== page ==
5 min read
With the COVID-19 pandemic, AVPN took its Annual Conference fully online for the first time ever. It was the largest showing to date, attracting a record 7,500 participants from 103 markets. The five-day event saw the social investment community in Asia pledge their commitment to advance social impact, reinforce their connections to one another, and share stories of innovation and inspiration. Here we share six memorable takeaways from the Conference.
1. “The pandemic provides a prime opportunity for countries to ‘build back better’. It is important now, more than ever, that we not only focus on rebuilding our economies and preserve jobs, but also in the process, intentionally build a more sustainable new economy.” – Jacqueline Loh, Deputy Managing Director, Monetary Authority of Singapore (MAS)
In her keynote speech, Jacqueline Loh of the MAS emphasised the importance of using COVID-19 to ‘build back better’. This means doing more than getting livelihoods and economies back on their feet. Recovery plans should also facilitate investment and behavioural changes that will reduce the impact and likelihood of future shocks, and strengthen our resilience to them. Central to this approach is a focus on sustainable and resilient development. To this, Jacqueline Loh called upon delegates to launch robust green and sustainability-focused fund strategies, in anticipation of rising demand in a post-COVID-19 world. Focusing on impact investments also allows investors to achieve the twin goals of making a positive impact, while generating market competitive financial returns.
2. “When we talk about hitting impact goals, we are also talking about hitting business goals” – Tom Schmittzehe, Co-Founder, Moonshot Ventures
3. “Demonstrating the business case for gender and climate, or any social impact or investment projects, is essential. When you show people the data and how it can improve their business performance, they start to pay attention.” – Katie Turner, Senior Director, Mennonite Economic Development Associates (MEDA)
The business world is largely driven by financial outcomes. Hence, stakeholders advancing gender and/or climate, or any other social impact issues, will need to secure buy-in by showing a strong business case for incorporating social impact in business decisions. Katie Turner of MEDA and Tom Schmittzehe of Moonshot Ventures emphasised the need to leverage data to show businesses – a key sector for driving socio-economic empowerment – that they should care. Adopting data-driven and quantitative approaches also benefits social impact organisations. It ‘professionalises’ the sector by driving accountability towards measurable outcomes, and brings it closer to the business world.
4. “Digitalisation will no longer be optional; it will be urgent and necessary. We have to be intentional in using technology to include and amplify marginalized voices. We also have to ensure that groups that do not have access to technology are not further disadvantaged.” – Virginia Tan, Founding Partner, Teja Ventures
COVID-19 has accelerated digitalisation and moved many aspects of daily life online. While internet connectivity and digital devices have become necessities for most of us, they are still priced beyond the reach of the disadvantaged. The COVID-19 pandemic has further exacerbated on-the-ground realities, as disadvantaged groups find themselves unable to carry out ‘business-as-usual’ activities. As digitalisation is here to stay, we must ensure that efforts to leverage digital for social impact do not further marginalise the marginalised. Specifically, solutions should not only focus on ‘high-end’ technology, but cater to those who are not online too – and help them to get online.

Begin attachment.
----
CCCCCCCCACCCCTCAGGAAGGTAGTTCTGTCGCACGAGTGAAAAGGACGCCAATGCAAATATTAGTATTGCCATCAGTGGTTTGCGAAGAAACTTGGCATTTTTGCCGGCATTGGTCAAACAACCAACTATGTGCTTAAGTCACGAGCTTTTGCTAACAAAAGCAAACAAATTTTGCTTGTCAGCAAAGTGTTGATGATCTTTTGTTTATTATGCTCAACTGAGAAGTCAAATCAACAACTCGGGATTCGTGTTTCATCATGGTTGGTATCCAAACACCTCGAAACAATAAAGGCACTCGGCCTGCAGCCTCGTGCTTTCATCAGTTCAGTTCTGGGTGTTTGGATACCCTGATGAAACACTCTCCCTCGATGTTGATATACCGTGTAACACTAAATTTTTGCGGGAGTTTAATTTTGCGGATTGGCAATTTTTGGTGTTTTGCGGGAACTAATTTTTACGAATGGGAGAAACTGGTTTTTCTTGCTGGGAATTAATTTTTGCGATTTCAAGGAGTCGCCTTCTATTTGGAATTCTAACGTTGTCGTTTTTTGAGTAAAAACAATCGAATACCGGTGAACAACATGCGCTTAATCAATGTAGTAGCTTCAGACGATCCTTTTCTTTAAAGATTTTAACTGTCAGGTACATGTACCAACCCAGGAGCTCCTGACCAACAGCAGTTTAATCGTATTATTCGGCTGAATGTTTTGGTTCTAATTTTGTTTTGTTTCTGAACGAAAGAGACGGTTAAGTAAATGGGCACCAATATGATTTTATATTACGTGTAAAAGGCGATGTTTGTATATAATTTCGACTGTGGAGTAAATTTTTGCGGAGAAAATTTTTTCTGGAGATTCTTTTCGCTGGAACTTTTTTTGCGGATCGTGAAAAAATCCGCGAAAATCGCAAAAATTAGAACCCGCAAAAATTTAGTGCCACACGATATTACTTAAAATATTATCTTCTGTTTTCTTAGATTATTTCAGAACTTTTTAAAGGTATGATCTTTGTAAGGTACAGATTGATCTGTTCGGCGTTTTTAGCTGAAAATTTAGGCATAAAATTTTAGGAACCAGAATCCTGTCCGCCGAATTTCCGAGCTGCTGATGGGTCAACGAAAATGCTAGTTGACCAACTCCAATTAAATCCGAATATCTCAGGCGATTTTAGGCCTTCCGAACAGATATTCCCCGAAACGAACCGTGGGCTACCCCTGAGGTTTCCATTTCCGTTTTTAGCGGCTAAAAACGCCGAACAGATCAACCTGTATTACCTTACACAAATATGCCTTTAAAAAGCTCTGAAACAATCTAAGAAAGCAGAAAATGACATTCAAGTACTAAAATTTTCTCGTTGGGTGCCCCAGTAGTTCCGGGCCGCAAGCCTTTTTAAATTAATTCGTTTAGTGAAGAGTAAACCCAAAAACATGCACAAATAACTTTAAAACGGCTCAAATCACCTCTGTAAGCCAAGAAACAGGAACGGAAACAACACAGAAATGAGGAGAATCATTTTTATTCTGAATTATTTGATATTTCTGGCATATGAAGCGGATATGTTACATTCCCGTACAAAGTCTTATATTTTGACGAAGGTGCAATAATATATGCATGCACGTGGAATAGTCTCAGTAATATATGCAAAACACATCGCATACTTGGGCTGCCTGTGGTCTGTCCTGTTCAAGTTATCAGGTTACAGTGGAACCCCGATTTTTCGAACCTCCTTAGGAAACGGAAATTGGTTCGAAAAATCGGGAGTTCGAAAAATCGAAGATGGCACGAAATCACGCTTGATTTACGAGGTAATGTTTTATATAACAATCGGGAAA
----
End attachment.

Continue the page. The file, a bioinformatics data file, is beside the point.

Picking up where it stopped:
5. “All of us are only seeing parts of the ‘elephant’. We need to collaborate to see the full ‘elephant’, so that we can move to the important next step of devising solutions to tackle these elephants in the room.” – Deepali Khanna, Managing Director of Asia Region Office, Rockefeller Foundation
Advancing social impact requires us to do so with humility, and acknowledge that we do not hold all the answers. Fortunately, with diverse players in the ecosystem, there will be groups that can complement our strengths and perspectives – if we choose to reach out to them. Deepali Khanna of the Rockefeller Foundation highlights the power of collaborations in allowing us to look at socio-economic issues in entirety, which is crucial in devising solutions to tackle them holistically. She called upon organisations to step out of their comfort zones in fostering collaborations, for working with unlikely partners can propel our work forward in ways that we never thought of. As we can see from AVPN Constellations 2020, collaborations between diverse players to address complex problems can reap stronger outcomes than doing so in silos.
6. “Impact on scale will not happen if it’s not locally relevant.” – Olivia Leland, Founder, Co-Impact and former Founding Director, Giving Pledge
From gender inequality and climate change to food security and educational inequality, the socio-economic issues we face are global in nature. Yet these issues are manifested differently in our communities. Tackling them effectively requires us to recognise local distinctions, and understand that communities have their unique ways of life. As such, Olivia Leland reminds us that efforts to advance social impact must be tailored to on-the-ground realities and market needs. Yet while devising local solutions to global (and regional) issues, it is also important to create topical connections with the wider world – which is needed to tackle complex issues facing our world.
While the Conference might be over, the discussions and partnerships that it has inspired has only just begun. Head over to the AVPN Hub here to explore thematic lounges ranging from climate action to gender, and find out how you can connect, learn and lead on these agendas.